Visit any large city in the United States today, and you’ll discover an ever-increasing amount of craft and microbreweries. Microbreweries and craft breweries are similar in almost every way, with a few exceptions.
The American Brewers Association says microbreweries are allowed to make only 15,000 barrels of beer (460,000 gallons) per year and must sell 75 percent of its inventory outside of its brewery location. Craft breweries can’t produce more than 2 million gallons of beer per year. In addition, craft beers must be made with 50 percent malt and are independently owned.
It’s easy to mix the two up. One thing they do have in common is that many craft and microbreweries begin with people creating new beer concoctions in their own homes, known as homebrewing.
Homemade beer was, at one point, more American than baseball. When they were not establishing new countries and fighting oppressive powers, George Washington, Thomas Jefferson and James Madison were home brewers.
At that time, beer was consumed more than water. According to the American Homebrewers Association, “Beer has long been a beverage brewed as a source of potable water in areas with disease- and famine-stricken resources, as was the case in some instances in America.”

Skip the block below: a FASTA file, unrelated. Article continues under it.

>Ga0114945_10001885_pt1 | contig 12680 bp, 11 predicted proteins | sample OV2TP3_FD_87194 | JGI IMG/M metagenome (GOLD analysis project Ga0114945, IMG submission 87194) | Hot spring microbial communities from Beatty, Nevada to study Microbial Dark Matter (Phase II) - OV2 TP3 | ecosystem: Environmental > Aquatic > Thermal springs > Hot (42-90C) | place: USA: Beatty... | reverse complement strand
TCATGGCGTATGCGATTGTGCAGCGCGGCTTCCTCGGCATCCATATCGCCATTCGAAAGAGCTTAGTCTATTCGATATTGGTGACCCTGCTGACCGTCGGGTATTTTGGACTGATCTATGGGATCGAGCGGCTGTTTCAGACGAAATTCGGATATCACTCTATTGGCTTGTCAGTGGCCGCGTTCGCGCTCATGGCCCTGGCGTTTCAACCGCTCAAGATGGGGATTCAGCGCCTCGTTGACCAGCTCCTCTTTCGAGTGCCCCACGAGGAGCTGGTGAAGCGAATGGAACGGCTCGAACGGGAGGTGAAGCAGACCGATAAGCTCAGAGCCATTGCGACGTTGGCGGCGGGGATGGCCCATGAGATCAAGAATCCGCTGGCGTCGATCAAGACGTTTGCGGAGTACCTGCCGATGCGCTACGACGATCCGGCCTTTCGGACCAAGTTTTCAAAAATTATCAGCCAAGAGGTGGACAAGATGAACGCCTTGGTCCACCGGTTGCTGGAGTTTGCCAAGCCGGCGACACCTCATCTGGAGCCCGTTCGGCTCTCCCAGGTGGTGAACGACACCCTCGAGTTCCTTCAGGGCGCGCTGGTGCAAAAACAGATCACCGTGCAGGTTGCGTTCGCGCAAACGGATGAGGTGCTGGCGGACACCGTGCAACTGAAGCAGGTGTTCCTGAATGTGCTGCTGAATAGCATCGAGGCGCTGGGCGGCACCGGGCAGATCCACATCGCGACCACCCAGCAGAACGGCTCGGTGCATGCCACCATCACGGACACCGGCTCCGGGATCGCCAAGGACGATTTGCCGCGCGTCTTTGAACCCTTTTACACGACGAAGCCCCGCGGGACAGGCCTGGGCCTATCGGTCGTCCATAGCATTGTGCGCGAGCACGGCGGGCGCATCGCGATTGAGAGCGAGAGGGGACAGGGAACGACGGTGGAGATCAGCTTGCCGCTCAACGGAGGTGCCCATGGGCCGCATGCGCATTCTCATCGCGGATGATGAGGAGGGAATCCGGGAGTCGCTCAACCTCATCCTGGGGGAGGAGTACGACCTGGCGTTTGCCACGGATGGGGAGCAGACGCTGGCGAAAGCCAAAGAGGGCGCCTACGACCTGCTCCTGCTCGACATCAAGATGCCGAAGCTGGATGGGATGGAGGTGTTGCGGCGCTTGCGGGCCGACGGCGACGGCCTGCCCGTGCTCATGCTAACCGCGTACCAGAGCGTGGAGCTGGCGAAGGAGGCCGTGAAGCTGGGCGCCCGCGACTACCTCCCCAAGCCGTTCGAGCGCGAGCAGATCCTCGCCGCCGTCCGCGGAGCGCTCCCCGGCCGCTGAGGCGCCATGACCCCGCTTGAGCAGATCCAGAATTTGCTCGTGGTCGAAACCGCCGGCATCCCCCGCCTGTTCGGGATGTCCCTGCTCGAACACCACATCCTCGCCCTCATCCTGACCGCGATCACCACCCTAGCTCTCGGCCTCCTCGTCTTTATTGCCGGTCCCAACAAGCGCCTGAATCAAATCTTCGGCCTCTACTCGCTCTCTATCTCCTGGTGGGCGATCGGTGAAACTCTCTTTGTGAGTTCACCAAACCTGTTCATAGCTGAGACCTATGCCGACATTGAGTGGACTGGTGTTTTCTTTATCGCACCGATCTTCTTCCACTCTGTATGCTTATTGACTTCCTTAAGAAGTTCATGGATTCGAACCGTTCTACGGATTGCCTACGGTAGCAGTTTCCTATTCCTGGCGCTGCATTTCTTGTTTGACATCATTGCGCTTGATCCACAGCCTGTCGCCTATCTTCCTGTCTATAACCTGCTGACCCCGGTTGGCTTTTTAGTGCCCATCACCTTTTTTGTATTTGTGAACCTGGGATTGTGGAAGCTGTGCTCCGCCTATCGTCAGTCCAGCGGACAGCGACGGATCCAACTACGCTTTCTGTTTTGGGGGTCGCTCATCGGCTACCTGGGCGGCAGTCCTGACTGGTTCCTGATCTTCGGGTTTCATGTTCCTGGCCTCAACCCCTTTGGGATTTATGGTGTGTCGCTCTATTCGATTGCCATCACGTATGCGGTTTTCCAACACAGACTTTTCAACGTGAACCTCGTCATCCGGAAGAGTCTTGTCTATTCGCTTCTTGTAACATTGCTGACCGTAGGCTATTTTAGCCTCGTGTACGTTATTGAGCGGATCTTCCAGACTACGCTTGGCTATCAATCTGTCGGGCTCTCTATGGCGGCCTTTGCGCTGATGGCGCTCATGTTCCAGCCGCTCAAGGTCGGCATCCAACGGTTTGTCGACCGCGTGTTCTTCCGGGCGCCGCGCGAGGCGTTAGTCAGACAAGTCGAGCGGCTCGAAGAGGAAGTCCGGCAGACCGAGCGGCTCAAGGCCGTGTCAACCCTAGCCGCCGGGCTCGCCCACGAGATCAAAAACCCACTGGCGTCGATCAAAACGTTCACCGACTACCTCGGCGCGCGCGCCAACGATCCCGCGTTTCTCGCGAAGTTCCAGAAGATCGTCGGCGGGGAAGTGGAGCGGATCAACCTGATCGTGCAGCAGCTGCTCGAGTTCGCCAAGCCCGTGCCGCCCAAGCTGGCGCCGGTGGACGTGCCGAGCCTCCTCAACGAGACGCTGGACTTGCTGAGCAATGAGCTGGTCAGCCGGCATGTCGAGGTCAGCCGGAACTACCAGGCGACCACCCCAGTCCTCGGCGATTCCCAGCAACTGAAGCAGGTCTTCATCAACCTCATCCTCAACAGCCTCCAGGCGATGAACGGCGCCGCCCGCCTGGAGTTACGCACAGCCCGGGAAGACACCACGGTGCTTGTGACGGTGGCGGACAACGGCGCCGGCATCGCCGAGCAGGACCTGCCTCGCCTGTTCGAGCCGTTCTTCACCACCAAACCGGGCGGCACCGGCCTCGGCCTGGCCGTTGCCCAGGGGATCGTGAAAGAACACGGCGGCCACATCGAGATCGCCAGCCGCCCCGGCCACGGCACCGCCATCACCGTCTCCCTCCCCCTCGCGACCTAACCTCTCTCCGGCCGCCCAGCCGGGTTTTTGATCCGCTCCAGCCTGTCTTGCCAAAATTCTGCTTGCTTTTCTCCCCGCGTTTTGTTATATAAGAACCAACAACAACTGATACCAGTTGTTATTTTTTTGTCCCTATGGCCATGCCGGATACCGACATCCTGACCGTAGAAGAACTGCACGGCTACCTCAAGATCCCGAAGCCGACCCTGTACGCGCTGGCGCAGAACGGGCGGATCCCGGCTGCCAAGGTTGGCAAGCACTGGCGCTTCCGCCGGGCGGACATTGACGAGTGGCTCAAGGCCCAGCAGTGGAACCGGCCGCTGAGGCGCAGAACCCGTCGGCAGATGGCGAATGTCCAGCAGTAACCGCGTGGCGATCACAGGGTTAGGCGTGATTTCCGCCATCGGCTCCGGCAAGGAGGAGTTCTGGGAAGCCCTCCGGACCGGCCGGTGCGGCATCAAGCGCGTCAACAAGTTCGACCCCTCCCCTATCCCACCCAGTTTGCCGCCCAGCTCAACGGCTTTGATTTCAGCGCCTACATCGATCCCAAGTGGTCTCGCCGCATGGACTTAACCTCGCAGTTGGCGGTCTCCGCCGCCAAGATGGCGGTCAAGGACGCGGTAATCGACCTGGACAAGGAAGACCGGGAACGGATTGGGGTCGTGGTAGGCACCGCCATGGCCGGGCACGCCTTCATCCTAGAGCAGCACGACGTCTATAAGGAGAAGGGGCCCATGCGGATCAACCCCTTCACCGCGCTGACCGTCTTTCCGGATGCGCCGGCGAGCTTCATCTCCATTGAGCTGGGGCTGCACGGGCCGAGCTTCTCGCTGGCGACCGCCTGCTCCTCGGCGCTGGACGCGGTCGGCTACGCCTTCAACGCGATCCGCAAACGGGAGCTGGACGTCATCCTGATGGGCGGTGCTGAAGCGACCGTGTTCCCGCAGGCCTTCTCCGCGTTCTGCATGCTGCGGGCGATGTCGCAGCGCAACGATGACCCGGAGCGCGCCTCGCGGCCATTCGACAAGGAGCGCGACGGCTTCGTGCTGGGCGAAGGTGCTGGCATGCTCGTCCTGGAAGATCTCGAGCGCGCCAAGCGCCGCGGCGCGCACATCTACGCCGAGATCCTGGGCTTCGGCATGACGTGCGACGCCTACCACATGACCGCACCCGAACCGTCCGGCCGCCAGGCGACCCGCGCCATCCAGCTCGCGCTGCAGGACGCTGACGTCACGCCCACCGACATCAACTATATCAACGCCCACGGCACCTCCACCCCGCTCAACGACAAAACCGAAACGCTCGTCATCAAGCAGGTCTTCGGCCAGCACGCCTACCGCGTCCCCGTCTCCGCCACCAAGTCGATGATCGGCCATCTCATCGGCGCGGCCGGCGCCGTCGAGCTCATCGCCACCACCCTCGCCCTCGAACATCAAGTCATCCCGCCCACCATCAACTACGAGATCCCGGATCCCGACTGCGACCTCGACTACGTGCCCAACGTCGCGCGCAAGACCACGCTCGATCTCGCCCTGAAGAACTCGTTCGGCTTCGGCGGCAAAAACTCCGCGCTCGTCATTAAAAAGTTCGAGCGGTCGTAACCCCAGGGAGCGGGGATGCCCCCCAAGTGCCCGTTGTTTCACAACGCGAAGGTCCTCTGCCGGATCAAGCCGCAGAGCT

Revolutionary War-era brews were not flavorful, nor did they provide a “buzz”. These early American beers were often referred to as “soft” or “weak” due to their low alcohol content, but were popular enough that they led to the creation of craft and microbreweries, which populated many American cities until Prohibition began in 1920.
They virtually disappeared until the 1980s, when craft and microbreweries began making a comeback. During that decade, a new community of craft brewers started expanding out of their garage homebrewing hobby into commercial opportunities, giving Americans back the tradition of flavored ales and lagers. It was a revolution in its own right.
Since then, craft brewing has exploded into its own industry in the United States, with California, Colorado, Washington and Oregon boasting the most craft breweries. Compared to just eight craft brewers in 1980, there were more than 6,000 in 2018. Frankenmuth Brewery, a craft brewery based in Michigan and the oldest operating craft brewery in America, claims most Americans live no farther than 10 miles from a craft brewery. The culture of small, independent breweries has become something that drinkers can connect to, and participate in.
Craft and microbrews today are rich in flavor and are considered an art. These artisan brews contrast greatly with what some beer critics call “buzz beers,” such as Budweiser or Miller Light, which people drink more for the buzz they get instead of deep flavor. Whether you prefer sour ales or a rich lager or a stout IPA, there’s something for all beer drinkers so long as craft and microbreweries continue to thrive.